Chapter One. Theory into practice
• Relationship between public health and health promotion
• Professional roles
• Process and principles
• Skills for public health and health promotion practice
• Theoretical frameworks
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An understanding of the public health and health promotion theory is essential to informed practice. Yet identifying that body of theory is difficult and applying theory to practice is not straightforward. Many occupational groups claim a role in promoting health. Yet each may draw upon a different knowledge base (e.g. biomedicine, education, psychology, social sciences, organizational development) and have a different perspective on what constitutes public health and health promotion. The improvement of health and well-being may appear to be unproblematic and self-evidently a ‘good thing’ but it allows for a wide range of actions from efforts to change individual lifestyles, educational work with young people, to actions that change social structures. This chapter argues that practitioners should be aware of the values implicit in the approach they adopt. In so doing, practitioners begin to clarify their view of the purpose of public health and health promotion and the strategies that are suggested by different aims. Otherwise practitioners merely respond to practice imperatives and their work is limited to narrow tasks.
Public health is what we, as a society, do to assure the conditions for people to be healthy.
Committee for the Study of the Future of Public Health Washington 1988.
From the seventeenth to nineteenth centuries, public health was preoccupied with eliminating diseases such as bubonic plague, smallpox and cholera. With industrialization and rapid urbanization in the nineteenth century, public health work became focused on environmental issues such as clean water supplies, disposal of waste, and better housing, which were the province of engineers and planners. In 1842, Chadwick wrote in the Report on the Sanitary Condition of the Labouring Population of Great Britain that to prevent cholera ‘aid must be sought from the civil engineer, not from the physician who has done his work when he has pointed out the diseases that result from the neglect of proper administrative measures, and he has alleviated the suffering of the victim’.
The epidemiological transition during the twentieth century saw the main causes of death and disability shift from infections to chronic illnesses such as heart disease, stroke, cancers, respiratory illness and accidents, where lifestyles play a causative role. Public health interventions included mass screening and vaccination and immunization programmes as well as education and advice delivered by practitioners and mass media campaigns. Public health in England can thus be divided into two periods – the Sanitary Reform period when improvements were sought through a better physical environment and the Personal Services period when the emphasis was on personal health and hygiene.
In more recent times, the political agenda in most of the Western world has been dominated by ‘social responsibility’ and a recognition of the importance of the wider (upstream) determinants of health. Promoting health is now recognized as a multi-agency task. Since health and well-being are affected by so many factors, health improvement cannot be delivered by the health service alone, but will arise from cross-sector action on the environmental, economic and social determinants of health such as low income, housing, transport, food supply, crime and disorder, and employment.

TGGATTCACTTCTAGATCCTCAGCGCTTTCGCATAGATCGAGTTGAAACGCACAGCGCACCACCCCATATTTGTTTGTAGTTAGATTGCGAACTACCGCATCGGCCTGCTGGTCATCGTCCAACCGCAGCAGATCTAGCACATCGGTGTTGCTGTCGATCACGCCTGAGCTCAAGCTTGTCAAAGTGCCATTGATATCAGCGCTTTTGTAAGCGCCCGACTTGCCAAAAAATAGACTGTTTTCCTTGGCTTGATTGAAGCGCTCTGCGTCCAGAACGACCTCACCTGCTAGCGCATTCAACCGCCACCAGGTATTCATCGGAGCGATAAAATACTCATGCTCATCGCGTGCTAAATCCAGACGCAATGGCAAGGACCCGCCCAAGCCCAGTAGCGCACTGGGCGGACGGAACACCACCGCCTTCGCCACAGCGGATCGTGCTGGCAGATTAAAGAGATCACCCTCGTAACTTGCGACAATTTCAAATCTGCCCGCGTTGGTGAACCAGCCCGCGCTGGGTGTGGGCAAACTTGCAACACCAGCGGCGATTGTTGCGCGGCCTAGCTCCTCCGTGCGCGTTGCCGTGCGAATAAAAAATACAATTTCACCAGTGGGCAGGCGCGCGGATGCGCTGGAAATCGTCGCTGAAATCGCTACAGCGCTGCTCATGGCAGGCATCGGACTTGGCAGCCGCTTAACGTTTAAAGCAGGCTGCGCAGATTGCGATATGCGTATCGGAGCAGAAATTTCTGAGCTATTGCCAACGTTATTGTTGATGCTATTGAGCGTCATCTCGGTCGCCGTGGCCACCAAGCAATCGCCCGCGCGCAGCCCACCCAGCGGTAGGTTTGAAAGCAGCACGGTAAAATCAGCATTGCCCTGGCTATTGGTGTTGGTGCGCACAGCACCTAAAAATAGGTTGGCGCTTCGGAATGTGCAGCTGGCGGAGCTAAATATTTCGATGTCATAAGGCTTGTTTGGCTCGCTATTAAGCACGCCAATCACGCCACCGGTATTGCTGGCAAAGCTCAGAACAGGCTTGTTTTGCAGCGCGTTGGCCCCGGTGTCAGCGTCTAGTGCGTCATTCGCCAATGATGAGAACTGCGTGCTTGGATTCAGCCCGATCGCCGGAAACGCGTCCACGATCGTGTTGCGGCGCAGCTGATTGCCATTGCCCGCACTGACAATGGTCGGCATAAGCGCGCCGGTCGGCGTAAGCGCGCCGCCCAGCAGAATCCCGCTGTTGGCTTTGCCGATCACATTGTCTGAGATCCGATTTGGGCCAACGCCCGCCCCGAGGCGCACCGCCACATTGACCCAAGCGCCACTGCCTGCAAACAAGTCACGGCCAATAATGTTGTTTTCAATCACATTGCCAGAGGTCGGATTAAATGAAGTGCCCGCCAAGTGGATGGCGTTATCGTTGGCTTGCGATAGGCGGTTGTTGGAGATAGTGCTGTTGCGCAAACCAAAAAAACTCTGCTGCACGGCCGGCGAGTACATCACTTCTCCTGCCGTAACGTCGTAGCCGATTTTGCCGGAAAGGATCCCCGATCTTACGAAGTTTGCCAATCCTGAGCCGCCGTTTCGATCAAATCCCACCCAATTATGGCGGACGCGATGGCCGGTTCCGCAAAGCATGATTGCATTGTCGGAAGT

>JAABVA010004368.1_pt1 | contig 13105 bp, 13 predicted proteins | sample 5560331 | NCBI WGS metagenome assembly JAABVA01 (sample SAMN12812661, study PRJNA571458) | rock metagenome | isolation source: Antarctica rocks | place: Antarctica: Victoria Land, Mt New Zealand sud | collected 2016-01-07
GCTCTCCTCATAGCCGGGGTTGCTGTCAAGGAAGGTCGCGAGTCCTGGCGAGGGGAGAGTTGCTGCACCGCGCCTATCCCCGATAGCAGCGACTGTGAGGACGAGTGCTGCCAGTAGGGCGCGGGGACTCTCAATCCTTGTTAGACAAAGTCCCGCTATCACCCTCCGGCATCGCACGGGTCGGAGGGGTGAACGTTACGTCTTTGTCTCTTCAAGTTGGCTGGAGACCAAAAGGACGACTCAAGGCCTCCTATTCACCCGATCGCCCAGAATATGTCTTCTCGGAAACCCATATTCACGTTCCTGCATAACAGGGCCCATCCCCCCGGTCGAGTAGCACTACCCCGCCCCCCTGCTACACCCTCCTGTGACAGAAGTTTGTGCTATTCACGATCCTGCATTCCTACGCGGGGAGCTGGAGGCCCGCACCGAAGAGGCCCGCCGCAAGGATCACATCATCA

This chapter will explore some of the complexities involved in translating modern public health into a multidisciplinary and multiprofessional area of practice. It will examine:
• the scope of modern public health and current terminology
• the relationship of public health and health promotion
• the skills and competences of a multidisciplinary public health specialist/practitioner
• the process of modern public health
• the values and principles underpinning public health.
The scope of modern public health
What is understood to be encompassed by public health will depend on conceptualizations of health and the influences upon health and well-being, the consequent purpose and goals of improving the public’s health, its scope of activities and who will be part of the associated workforce, and the values and ways of working that will underpin those activities.
Actions to improve health take different forms. If the reduction or absence of disease is the principal aim, health improvement centres around preventative medicine and influencing or persuading people to adopt healthier lifestyles. Health may be viewed more broadly as a way in which people can begin to achieve their potential; health improvement then centres around community development and involvement. Health may be seen as socially determined and a fundamental right; health improvement then centres on addressing the root causes of ill health in the physical, social and economic environment through developing integrated health strategies tackling areas such as housing, employment and nutrition.
The purpose of modern public health is to protect and promote health by:
• improving people’s life circumstances (e.g. housing, employment, education, environment)
• improving people’s lifestyles
• improving health services
• protecting the public from communicable diseases and environmental hazards
• developing the capacity of individuals and communities to protect their health.
The objectives of the national strategy to tackle obesity (DH 2008) illustrate the potential range of activities with which a practitioner might be involved:
• Promoting healthy growth and healthy weight in children, for example maintaining breastfeeding.